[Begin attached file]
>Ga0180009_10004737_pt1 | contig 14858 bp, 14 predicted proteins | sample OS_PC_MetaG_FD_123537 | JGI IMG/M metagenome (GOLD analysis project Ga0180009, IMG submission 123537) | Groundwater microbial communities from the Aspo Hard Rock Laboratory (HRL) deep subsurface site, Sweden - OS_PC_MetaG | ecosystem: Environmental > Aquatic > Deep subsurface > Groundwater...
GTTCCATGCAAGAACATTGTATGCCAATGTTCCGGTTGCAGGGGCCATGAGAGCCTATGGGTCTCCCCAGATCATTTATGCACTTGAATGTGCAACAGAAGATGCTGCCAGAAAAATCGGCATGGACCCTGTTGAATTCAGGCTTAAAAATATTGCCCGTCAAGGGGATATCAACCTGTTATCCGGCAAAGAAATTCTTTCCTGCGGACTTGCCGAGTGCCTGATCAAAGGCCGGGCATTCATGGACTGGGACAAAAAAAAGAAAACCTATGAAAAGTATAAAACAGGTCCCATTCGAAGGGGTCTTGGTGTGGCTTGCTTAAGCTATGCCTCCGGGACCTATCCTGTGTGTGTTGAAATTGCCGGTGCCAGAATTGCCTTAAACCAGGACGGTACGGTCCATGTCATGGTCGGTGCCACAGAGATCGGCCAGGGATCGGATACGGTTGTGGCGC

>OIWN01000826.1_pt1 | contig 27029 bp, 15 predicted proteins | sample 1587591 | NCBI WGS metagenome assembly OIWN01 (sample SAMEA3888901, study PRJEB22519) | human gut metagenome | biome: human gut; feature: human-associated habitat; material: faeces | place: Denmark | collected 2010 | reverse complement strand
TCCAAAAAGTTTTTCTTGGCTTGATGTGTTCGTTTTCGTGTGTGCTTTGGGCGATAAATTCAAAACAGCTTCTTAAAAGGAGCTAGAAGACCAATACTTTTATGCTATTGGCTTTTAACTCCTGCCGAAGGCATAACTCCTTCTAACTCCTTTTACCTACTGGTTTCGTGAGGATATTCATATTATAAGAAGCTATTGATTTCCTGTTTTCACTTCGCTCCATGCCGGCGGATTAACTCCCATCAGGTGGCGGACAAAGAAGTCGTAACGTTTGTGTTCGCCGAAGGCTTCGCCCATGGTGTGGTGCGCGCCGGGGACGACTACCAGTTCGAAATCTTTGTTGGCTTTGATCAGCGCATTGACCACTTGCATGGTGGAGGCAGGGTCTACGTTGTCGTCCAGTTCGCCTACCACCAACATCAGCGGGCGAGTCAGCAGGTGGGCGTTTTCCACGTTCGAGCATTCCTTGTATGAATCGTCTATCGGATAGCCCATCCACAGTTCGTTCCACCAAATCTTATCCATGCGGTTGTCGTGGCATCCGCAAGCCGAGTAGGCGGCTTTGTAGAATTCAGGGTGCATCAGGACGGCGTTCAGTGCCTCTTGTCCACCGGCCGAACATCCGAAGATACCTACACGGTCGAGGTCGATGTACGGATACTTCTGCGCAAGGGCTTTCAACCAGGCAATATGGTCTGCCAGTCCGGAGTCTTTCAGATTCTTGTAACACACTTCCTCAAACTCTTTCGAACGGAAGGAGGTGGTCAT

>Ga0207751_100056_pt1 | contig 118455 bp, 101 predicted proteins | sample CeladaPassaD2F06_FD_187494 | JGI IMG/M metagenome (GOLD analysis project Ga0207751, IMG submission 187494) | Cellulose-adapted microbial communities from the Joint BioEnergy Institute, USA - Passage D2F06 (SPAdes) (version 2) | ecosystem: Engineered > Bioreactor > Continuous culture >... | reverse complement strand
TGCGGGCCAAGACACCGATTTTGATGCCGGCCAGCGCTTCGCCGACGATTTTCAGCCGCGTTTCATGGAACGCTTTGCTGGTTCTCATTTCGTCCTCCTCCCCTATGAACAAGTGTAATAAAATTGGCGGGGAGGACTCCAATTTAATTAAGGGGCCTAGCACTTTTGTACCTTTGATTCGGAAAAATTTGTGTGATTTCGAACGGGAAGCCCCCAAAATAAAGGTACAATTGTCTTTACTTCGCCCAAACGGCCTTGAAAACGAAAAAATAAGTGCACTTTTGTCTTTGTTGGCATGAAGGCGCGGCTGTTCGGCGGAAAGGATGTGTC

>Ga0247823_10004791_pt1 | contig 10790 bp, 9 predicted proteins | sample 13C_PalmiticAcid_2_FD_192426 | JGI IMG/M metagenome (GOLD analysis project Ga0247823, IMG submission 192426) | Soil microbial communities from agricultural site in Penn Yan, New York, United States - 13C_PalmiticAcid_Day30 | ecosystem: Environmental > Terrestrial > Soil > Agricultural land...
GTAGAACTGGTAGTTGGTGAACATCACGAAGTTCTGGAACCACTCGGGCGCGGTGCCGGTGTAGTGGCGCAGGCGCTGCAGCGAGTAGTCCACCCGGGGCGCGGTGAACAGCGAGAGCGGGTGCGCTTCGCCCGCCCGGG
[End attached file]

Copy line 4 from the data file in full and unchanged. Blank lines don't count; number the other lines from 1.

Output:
TCCAAAAAGTTTTTCTTGGCTTGATGTGTTCGTTTTCGTGTGTGCTTTGGGCGATAAATTCAAAACAGCTTCTTAAAAGGAGCTAGAAGACCAATACTTTTATGCTATTGGCTTTTAACTCCTGCCGAAGGCATAACTCCTTCTAACTCCTTTTACCTACTGGTTTCGTGAGGATATTCATATTATAAGAAGCTATTGATTTCCTGTTTTCACTTCGCTCCATGCCGGCGGATTAACTCCCATCAGGTGGCGGACAAAGAAGTCGTAACGTTTGTGTTCGCCGAAGGCTTCGCCCATGGTGTGGTGCGCGCCGGGGACGACTACCAGTTCGAAATCTTTGTTGGCTTTGATCAGCGCATTGACCACTTGCATGGTGGAGGCAGGGTCTACGTTGTCGTCCAGTTCGCCTACCACCAACATCAGCGGGCGAGTCAGCAGGTGGGCGTTTTCCACGTTCGAGCATTCCTTGTATGAATCGTCTATCGGATAGCCCATCCACAGTTCGTTCCACCAAATCTTATCCATGCGGTTGTCGTGGCATCCGCAAGCCGAGTAGGCGGCTTTGTAGAATTCAGGGTGCATCAGGACGGCGTTCAGTGCCTCTTGTCCACCGGCCGAACATCCGAAGATACCTACACGGTCGAGGTCGATGTACGGATACTTCTGCGCAAGGGCTTTCAACCAGGCAATATGGTCTGCCAGTCCGGAGTCTTTCAGATTCTTGTAACACACTTCCTCAAACTCTTTCGAACGGAAGGAGGTGGTCAT